The time has come once again for me to make a professional move. After seven years at Collabora, I’ll be taking a break in January 2024. Life is full of new beginnings and this is one of them.
What I’ve learnt
One of the largest open-source projects out there is the Linux kernel. It was named after Linus Torvalds who started it, and Linux rhymes with the class of operating systems called Unix. As he himself once put it, describing the whole institution around public contributions and code reviews:
It’s a social project. It’s about technology and the technology is what makes people able to agree on issues, because […] there’s usually a fairly clear right and wrong.
Now, anyone who has been exposed to the open-source world will know that there are basically two sides: the community, public, “upstream” side and the corporate, private, “downstream” side. They both interact continuously, but there is clearly a line to be drawn there. The downstream goals are well understood, they’re very similar to any product industry using proprietary software. It’s basically about making profits and turning the cogs of consumerism, while occasionally making the world a better place as a side-effect.
The upstream goals aren’t that obvious. This is where I feel I’ve learnt something critical in understanding how this all fits together. The usual narrative is that contributing upstream avoids duplicated efforts downstream, so everyone benefits from it. All the product manufacturers may be privately impacted by one bug, or one missing feature, and then one single set of changes sent upstream can solve the issue once and for all. However, nobody can ship a product with a plain upstream Linux kernel and this also applies to nearly all open-source projects. Why is this? Here’s my humble take on it.
Referring to the earlier quote from Torvalds again, the upstream side doesn’t actually care about downstream. The community doesn’t see the industry as its top priority. It’s common to hear developers say that if some code is not upstream then it doesn’t exist. What matters, is that people get to work together on solving issues, because this is what humans are really good at: surviving as a community in the wild. It was carved into our instincts over the millennia by the chisel of natural selection. Add to this the ability to believe in stories or abstract ideas and you can have an ever-growing group of individuals who haven’t even met each other physically but all work towards a common ideal.
The industry is just providing a particular type of fire to keep the open-source Olympic torch alight. If the upstream were supported by say, some kind of universal income and if it was decoupled from how profitable the industry was, it would most likely still carry on even without any sustained commercial success. People would still want to keep developing the code, fulfil their roles as maintainers and solve interesting problems together - for as long as the flame of the story held. This is how the Linux kernel started, and it’s probably also how it will end.
Humans and Machines
In the beginning, programming was about setting machines up to perform specific tasks. Like a drum machine: you directly flick a bunch of switches in order to play particular sounds on each beat of a sequence in a loop. Then software appeared, somehow abstracted away from the machine but still broadly aiming at reaching the same goals. So far so good.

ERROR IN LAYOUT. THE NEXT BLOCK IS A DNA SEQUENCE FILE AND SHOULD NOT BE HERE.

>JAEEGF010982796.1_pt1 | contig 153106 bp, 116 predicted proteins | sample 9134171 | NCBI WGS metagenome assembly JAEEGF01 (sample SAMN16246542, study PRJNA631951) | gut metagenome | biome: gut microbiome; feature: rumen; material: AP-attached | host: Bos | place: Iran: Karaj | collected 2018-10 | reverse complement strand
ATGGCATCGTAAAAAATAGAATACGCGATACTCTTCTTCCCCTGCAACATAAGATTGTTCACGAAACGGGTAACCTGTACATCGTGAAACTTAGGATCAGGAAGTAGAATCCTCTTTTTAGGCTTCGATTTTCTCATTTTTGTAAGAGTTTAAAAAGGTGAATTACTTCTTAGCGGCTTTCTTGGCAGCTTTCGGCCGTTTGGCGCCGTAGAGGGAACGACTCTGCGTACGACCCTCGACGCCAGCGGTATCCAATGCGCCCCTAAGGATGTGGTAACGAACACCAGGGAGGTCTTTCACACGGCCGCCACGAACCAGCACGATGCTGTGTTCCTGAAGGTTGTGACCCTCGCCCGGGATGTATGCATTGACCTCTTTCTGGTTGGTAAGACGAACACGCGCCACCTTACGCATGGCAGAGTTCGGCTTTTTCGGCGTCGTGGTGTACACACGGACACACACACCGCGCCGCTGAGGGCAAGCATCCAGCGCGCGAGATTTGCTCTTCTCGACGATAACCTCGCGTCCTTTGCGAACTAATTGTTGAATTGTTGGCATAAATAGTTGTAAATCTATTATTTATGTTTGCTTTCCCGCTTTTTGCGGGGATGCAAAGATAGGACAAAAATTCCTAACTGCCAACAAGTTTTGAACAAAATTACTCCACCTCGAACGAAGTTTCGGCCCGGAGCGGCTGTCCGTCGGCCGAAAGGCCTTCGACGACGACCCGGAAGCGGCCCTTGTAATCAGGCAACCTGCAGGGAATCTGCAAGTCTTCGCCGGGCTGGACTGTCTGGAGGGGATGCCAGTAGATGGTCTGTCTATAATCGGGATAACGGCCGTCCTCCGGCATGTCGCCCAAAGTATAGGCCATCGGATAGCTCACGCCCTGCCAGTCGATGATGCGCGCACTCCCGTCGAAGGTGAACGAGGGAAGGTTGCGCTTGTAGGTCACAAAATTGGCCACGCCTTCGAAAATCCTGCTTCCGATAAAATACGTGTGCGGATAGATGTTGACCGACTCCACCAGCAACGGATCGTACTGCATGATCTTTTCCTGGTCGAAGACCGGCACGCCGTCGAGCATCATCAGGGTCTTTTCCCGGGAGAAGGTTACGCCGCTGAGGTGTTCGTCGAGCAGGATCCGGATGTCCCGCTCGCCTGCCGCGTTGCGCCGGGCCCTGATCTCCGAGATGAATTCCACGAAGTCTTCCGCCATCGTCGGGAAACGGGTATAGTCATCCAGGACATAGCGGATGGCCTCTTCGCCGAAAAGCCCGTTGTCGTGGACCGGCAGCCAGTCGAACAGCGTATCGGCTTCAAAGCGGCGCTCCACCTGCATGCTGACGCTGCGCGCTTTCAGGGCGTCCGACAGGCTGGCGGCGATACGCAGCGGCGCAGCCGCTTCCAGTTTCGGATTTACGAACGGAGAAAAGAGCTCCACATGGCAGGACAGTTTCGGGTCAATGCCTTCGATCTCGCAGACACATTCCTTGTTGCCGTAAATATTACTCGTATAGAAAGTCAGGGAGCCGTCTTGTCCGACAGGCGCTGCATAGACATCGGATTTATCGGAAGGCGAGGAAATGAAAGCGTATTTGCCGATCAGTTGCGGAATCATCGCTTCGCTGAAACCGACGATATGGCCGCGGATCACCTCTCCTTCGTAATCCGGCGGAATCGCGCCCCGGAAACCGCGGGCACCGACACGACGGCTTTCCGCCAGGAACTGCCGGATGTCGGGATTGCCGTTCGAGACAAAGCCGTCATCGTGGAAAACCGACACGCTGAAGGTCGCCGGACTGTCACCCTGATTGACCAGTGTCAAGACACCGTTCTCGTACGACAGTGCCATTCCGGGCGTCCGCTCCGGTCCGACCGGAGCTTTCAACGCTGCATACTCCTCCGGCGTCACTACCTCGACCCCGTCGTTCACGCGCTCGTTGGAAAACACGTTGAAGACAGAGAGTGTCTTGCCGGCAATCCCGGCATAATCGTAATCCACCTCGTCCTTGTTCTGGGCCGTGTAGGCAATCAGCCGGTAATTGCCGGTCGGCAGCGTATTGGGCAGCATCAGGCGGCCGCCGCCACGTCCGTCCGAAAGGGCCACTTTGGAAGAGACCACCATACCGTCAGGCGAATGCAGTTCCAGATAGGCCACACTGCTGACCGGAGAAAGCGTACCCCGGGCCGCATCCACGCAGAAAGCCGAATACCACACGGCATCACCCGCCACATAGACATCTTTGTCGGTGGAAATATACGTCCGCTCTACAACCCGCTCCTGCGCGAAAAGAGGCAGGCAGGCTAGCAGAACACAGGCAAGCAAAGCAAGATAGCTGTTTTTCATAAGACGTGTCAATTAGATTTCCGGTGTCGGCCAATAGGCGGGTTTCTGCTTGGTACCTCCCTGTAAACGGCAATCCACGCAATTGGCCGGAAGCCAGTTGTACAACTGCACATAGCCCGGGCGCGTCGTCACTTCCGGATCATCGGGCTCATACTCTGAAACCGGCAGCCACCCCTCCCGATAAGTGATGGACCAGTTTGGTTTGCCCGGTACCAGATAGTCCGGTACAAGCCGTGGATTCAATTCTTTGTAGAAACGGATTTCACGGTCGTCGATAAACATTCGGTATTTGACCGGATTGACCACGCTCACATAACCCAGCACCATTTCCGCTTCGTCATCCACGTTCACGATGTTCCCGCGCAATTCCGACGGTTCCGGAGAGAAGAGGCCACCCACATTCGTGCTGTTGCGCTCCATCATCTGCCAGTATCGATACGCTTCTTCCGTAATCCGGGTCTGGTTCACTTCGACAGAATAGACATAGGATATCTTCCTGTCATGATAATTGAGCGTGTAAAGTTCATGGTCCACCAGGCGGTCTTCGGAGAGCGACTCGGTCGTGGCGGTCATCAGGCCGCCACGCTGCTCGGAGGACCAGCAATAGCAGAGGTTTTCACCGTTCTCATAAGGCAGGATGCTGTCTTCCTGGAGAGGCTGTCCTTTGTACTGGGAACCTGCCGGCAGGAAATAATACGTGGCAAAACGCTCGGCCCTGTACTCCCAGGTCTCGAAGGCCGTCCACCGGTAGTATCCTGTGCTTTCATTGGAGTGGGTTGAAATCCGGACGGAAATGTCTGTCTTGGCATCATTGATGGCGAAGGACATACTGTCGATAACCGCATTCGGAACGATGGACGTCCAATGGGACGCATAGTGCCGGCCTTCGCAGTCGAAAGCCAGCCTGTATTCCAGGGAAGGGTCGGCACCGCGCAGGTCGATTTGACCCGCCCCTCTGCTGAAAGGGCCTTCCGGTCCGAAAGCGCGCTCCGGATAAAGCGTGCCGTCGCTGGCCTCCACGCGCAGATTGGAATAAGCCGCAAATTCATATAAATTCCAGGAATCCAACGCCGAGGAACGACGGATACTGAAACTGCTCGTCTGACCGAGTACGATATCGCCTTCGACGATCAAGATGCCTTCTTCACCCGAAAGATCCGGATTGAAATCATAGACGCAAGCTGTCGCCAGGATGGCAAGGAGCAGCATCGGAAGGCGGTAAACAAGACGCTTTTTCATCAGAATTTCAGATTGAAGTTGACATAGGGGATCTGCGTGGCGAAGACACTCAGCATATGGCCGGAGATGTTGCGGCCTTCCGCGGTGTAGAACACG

And then, relatively recently, things started to change. After all the fiction, and amidst all the on-going buzz, artificial intelligence finally started to get real. It can already write code, soon it will be designing new hardware and who knows how things might look like in a decade from now. What we’re witnessing today are just snowflakes landing on the tip of the iceberg. One could easily argue that the boundaries between software and hardware will get blurred, in fact it’s already the case with neural networks. Is it software, data, or can it be seen as continuously reprogrammable hardware similarly to biological neurons? It’s a spectrum.
If software becomes a thing of the past, and conventional programming languages get superseded by other non-human forms of technology, then ageing developers will be turning into actual hobbyists akin to today’s steam engine enthusiasts. Legal frameworks will also need a full rewrite, or what’s copyleft got to do with it? Can the spirit of Open Source and Free Software evolve fast enough to meet these new challenges? Will society be able to stick to a coherent set of ethics once new forms of intelligence far exceeding human capabilities are omnipresent?
We’re now setting things up, not for the machines to perform arbitrary and predetermined tasks any more, but for them to evolve in one way or another. A bit like ballistics I suppose: once it’s outside our reach, once the stone has left the arm of the catapult or the rocket has left its launchpad, we can only hope it did so at the right time and with the right acceleration and inclination. If open source can be of any help at all here, it would probably be to put the design documents under public scrutiny before the final count down.
I once missed a boat even though it was delayed by over an hour, I was a little bit less late than the boat but still too late to board. It finally departed, well after I’d arrived at the terminal. So after buying an even later ticket for a night crossing, there I was on the Portsmouth seafront smelling the smoke of that freaking ferry heading off to naughty Normandy (see actual picture). Leaving that analogy aside, I’m now learning to swim fast enough so I might catch up with some of the things that haven’t quite taken off yet but somehow make me feel like I’m also little bit late with - starting with myself. The gate is still open.
No time was ever wasted, and it’s never too late to be alive.
Last modified on 2024-01-29